As Mark Turgeon walked in to meet with reporters Saturday afternoon, he turned to Maryland Sports Information Director Doug Dull and, in an almost plaintive tone, asked, “What do I say?”
Dull knew there was no real answer to the question after Virginia had outscored Maryland by a humiliating 40-13 margin in the second half en route to a 71-44 victory. He gave it a shot anyway. “You had less than 40 hours to prepare,” he said.
Turgeon shook his head. “No. That’s just an excuse.”
One thing Turgeon has proven throughout the ups and downs of his first season at Maryland: making excuses isn’t in his makeup. He knew his team had been victimized by the ACC’s “all that matters is TV” approach to scheduling. His players didn’t get out of Comcast Center until midnight on Friday morning after their victory over Boston College. They had to fight through brutal traffic Friday to get here and had just about zero time to prepare to play a desperate team on its home court.
“It might not have made any difference the way they played,” Turgeon said. “But yeah, it was hard.”
Turgeon was lavish in his praise of Virginia’s performance, and with good reason. The Cavaliers, who hadn’t played since Tuesday, had lost two in a row and three of four and had gone from figuring out where they might be seeded in the NCAA tournament to perhaps worrying about being on the bubble. With games on the road against Virginia Tech and Maryland and home games against Florida State and North Carolina remaining, Saturday fell only a little bit short of the do-or-be-terrified category.
“Huge,” Cavaliers Coach Tony Bennett said. “We got some help for Mike [Scott] and got back to guarding the way we can guard. I don’t know if we’ve got enough wins for the [NCAA] tournament, but this was one we absolutely had to have.”
The easy way to analyze this game is to look at the numbers of each team’s best player. Scott, who is a legitimate candidate for ACC player of the year, played under control most of the day and finished with 25 points on 10-of-20 shooting and seven rebounds.
He also had one assist, which is significant only because it was one more than Terrell Stoglin had for Maryland.
Stoglin has been responsible for a number of Maryland’s victories this season. Saturday, with plenty of help from his teammates, he played a major role in the Terrapins not only losing, but being embarrassed.
During one stretch of just less than 90 seconds in the first half, he hit three straight three-pointers to key a startling 11-0 run that vaulted Maryland from a 24-15 deficit to a 26-24 lead. In the other 27 minutes he played, Stoglin, who passes the ball about as often as an option quarterback, was 1 of 14 from the field (0 of 7 in the second half) and had assist-to-turnover numbers fairly close to his norm for the season: zero assists, two turnovers. For the season, he has 50 assists and 60 turnovers.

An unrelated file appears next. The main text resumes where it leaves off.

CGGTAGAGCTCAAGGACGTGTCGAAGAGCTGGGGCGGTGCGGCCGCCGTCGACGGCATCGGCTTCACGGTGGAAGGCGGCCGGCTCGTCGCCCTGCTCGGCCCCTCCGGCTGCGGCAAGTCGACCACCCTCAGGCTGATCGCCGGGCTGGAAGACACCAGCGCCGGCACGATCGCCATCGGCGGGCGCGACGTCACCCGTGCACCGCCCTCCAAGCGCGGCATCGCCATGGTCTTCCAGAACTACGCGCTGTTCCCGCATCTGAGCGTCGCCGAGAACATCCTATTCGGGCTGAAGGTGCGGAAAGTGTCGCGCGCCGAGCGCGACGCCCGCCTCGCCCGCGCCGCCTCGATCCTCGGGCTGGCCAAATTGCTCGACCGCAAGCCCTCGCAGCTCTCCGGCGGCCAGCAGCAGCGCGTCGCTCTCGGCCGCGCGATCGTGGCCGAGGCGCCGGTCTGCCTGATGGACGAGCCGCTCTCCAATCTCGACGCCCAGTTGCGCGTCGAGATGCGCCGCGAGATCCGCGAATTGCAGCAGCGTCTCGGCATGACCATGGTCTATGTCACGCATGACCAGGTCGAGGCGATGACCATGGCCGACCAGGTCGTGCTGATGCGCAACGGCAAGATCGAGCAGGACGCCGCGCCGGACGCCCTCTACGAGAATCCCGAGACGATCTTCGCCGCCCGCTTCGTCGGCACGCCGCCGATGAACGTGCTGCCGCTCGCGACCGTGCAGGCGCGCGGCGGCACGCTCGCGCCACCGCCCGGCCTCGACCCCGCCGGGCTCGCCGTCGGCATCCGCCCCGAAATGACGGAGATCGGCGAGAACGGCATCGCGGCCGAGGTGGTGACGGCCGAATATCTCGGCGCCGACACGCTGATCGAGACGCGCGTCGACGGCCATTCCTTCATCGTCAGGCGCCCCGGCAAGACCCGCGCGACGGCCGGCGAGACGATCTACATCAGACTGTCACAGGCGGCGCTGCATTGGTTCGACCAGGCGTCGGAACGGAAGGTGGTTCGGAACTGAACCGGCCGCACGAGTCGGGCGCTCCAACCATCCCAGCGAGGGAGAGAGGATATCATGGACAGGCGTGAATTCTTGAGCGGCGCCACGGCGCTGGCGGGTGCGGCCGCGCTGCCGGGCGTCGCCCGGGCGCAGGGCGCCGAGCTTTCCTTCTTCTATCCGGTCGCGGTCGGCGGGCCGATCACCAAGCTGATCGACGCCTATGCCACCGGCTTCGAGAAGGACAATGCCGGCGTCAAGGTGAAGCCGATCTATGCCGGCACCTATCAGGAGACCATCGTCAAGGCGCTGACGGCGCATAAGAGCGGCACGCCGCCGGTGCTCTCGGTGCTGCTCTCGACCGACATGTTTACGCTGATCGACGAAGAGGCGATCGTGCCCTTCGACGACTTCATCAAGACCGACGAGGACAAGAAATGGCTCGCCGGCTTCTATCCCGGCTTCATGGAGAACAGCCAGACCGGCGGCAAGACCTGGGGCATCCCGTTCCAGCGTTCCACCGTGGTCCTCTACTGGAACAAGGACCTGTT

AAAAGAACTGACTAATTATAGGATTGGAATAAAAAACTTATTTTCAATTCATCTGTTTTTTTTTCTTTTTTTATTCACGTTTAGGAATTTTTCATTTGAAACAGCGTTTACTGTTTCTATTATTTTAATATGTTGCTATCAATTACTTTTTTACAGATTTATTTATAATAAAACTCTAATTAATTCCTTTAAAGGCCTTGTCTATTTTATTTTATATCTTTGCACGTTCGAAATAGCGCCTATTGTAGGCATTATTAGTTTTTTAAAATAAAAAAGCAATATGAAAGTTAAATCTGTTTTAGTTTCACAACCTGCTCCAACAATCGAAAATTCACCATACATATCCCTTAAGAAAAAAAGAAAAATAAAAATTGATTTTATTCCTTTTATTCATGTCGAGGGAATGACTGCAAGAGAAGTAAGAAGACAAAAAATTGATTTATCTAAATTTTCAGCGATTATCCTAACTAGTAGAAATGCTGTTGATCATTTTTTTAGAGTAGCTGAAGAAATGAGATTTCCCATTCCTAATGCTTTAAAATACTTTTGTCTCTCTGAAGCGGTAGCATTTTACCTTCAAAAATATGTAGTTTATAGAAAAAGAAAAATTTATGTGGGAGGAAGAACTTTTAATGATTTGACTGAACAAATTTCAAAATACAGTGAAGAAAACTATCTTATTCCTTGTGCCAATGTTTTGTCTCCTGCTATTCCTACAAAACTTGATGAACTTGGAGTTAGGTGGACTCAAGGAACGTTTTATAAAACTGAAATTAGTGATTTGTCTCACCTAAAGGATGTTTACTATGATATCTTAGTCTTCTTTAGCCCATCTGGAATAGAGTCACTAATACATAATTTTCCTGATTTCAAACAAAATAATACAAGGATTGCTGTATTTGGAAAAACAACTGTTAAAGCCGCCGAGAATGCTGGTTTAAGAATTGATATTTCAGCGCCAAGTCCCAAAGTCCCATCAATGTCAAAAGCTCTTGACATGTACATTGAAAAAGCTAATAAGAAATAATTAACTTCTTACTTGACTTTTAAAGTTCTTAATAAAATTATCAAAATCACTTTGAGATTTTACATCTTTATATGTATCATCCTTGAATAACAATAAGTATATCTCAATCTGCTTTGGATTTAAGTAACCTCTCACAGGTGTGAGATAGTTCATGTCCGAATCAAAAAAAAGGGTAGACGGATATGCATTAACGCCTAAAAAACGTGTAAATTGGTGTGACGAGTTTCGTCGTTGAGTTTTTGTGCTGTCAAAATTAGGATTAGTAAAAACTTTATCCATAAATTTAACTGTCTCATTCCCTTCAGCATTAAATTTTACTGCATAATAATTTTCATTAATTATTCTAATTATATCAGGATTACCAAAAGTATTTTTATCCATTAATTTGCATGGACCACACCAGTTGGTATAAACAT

“He can make some unbelievable shots,” Bennett said. “The threes he made during that stretch in the first half were all guarded. We know he can do that, I’ve seen him do it on tape all year. Look, they had nine field goals in the first half, seven of them threes. If they had kept that up, well, there’s not much you can do.”
The Terrapins couldn’t keep it up. For 21 minutes, it looked like this was going to be a game decided by who made shots late. Except that Maryland stopped making shots completely, producing five second-half field goals — none from beyond the three-point arc.
After James Padgett put the Terrapins ahead, 33-31, on the opening possession of the second half, they went into a complete offensive funk. Virginia went on a 16-0 run to take control and Turgeon finally cleared his bench to give the walk-ons some minutes with 3 minutes 45 seconds left and his team down 62-42.
“I’d just had enough of selfishness, not boxing out, not defending,” Turgeon said. “You can go down our whole list, and if you can find a player who played well today, I’ll argue that you’re wrong.”
Turgeon knows that 15-11 overall and 5-7 in the ACC isn’t bad for a team that started the season without point guard Pe’Shon Howard because of a broken foot and now will finish it without him after he tore his ACL.
What’s more, 7-foot-1 freshman Alex Len, who shows flashes of huge potential, also manages to be invisible for lengthy stretches. On Saturday, Len played 20 minutes and didn’t score. That’s not good, but it can happen.
He also had zero rebounds. That should be impossible for someone his size.
That’s why Turgeon doesn’t want to kill his team or Stoglin even when Stoglin’s play is making Turgeon old long before his time. When someone asked if he would consider taking freshman Nick Faust off the point because Faust is clearly not cut out to play the position, Turgeon shook his head.
“If we put Terrell on the point, we might go 17 possessions where nobody else touches the ball,” he said. Realizing how that sounded, he caught himself. “Of course he gets frustrated sometimes because guys don’t finish.”
A few minutes later, standing outside his locker room, Turgeon shook his head. “We did get tired,” he said. “But I can’t let them off the hook. We need to keep competing even when it’s tough.”
For Bennett, the day was as sweet as it was bitter for Turgeon. As the final seconds ticked off, he went down his bench congratulating each of his players for being ready to play when they absolutely had to be ready to do so.
Then he went to offer a consoling handshake to Turgeon, who was pretty much inconsolable.
“We’ll be better,” Turgeon said as he headed for the door.
No doubt they will. Two years ago, during Bennett’s first season, Virginia was 15-16.
The Cavaliers won their 20th game of the season Saturday. Something for Turgeon to look forward to down the road.
Just not on this day.
For John Feinstein’s previous columns, go to washingtonpost.com/feinstein. For more by the author, visit his blog at www.feinsteinonthebrink.com.